The floating connector housing 30 of the present invention has a cut-out portion 32 to which a standard D-sub connector 50 is attached. The standard D-sub connector 50 may be either a standard male connector 2 or a standard female connector 8. In one embodiment, the floating connector housing 30 is attached to the standard D-sub connector 50 using screws through attachment holes 34 in the floating connector housing to a mounting bracket 52 on the standard D-sub connector 50. In other embodiments, the floating connector housing 30 is attached to the standard D-sub connector 50 via a snap-together feature, or via a bonding agent. The standard D-sub connector 50 fits into the cut-out portion 32 of the floating connector to expose the signal connections of the standard D-sub connector.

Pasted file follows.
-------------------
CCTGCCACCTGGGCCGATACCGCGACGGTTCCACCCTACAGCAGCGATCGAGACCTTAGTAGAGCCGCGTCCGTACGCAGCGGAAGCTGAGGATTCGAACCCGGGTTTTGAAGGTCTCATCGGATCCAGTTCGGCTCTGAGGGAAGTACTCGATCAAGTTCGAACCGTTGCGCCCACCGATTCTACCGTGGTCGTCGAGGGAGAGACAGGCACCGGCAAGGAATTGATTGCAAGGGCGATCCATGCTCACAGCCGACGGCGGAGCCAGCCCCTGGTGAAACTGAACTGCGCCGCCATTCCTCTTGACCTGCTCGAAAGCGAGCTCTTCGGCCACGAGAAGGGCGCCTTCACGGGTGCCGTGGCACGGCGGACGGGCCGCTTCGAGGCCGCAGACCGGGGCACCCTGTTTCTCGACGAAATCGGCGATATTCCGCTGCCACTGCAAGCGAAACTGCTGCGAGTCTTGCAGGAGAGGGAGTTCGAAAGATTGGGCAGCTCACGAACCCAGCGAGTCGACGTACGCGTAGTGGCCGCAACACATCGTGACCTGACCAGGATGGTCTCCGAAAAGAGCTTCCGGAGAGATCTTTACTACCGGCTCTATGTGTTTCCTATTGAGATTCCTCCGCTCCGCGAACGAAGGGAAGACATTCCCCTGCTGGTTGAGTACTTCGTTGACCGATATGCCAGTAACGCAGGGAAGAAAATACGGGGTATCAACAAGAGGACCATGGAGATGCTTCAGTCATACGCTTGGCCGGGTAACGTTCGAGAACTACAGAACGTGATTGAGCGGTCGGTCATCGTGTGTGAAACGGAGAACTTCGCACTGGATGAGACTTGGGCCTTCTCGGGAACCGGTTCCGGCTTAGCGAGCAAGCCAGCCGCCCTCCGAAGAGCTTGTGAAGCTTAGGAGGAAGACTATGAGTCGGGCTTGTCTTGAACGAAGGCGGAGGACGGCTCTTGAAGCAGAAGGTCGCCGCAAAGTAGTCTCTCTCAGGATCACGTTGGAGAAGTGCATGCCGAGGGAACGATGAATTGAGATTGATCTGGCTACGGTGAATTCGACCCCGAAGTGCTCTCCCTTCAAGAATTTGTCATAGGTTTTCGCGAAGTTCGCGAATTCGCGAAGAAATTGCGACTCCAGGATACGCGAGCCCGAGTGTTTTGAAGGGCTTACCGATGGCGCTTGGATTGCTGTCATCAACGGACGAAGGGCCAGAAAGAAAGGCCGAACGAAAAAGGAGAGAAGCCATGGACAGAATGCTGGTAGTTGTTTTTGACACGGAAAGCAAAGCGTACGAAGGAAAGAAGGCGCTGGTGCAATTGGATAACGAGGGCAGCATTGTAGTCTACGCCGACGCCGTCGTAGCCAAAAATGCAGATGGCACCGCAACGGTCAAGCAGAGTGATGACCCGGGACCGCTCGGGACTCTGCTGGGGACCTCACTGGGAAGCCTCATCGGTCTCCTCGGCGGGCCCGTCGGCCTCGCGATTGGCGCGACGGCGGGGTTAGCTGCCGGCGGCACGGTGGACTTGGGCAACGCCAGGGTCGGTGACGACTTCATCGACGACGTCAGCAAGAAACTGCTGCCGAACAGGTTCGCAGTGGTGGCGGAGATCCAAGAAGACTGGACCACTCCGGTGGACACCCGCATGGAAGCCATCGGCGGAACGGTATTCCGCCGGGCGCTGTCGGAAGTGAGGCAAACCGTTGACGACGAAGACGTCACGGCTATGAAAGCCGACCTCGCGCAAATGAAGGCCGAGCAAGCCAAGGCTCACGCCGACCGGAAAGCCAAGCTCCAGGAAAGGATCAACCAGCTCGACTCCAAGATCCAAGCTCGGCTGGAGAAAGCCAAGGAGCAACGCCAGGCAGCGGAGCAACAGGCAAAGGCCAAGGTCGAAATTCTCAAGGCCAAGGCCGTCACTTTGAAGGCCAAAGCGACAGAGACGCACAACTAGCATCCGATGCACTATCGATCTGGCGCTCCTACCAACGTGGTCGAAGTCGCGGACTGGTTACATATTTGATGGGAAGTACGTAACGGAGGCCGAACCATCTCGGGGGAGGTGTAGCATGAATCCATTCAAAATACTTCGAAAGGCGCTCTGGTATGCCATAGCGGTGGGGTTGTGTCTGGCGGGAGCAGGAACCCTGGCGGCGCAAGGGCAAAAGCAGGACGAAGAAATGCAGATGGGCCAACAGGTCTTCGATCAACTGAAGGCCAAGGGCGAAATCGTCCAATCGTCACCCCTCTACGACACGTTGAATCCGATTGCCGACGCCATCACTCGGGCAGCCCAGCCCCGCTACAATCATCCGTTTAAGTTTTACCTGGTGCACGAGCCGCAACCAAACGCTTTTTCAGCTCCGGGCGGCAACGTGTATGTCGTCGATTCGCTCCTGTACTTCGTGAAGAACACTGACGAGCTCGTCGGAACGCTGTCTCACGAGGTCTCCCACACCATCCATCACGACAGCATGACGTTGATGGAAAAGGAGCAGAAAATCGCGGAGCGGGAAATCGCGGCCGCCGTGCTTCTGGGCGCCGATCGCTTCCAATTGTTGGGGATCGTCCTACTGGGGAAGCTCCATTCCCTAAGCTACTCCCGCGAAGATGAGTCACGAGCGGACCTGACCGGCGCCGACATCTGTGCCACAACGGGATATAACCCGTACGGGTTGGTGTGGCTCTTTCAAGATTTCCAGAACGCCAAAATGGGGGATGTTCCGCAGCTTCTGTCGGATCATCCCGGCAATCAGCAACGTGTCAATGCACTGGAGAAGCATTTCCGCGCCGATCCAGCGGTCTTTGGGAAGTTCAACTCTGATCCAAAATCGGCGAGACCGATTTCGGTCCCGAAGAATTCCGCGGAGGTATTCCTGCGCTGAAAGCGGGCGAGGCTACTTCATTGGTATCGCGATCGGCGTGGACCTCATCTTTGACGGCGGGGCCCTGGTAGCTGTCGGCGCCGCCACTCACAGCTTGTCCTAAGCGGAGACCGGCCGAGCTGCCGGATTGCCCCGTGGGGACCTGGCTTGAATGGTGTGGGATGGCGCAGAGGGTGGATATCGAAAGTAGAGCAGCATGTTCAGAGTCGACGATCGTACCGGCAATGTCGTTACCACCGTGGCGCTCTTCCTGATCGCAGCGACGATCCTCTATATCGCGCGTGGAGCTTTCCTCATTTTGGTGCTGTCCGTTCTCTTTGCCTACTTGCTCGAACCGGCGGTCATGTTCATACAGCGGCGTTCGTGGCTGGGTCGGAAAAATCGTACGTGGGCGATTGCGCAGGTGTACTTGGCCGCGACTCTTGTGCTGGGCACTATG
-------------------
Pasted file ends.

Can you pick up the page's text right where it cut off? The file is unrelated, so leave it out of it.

In one embodiment, the floating connector housing 30 has two flanges 38 on two sides of its back side, and a locking plate 39. The flanges 38 are used to straddle a cutout 54 in the metal back plate of the device 40. The floating connector housing 30 has just enough clearance so that the flanges 38 can clear the cutout 54 in the metal back plate of the device 40 by slightly flexing the floating connector housing. Thus, once the floating connector housing has been snapped into place with its flanges 38 locked behind the metal back plate of the device 40, the floating connector housing will no longer be able to move in a direction perpendicular to the back plate of the device 40 because the back plate will be sandwiched between the flanges 38 and the locking plate 39. However, the floating connector housing will have limited mobility within the plane of the back plate of the device 40.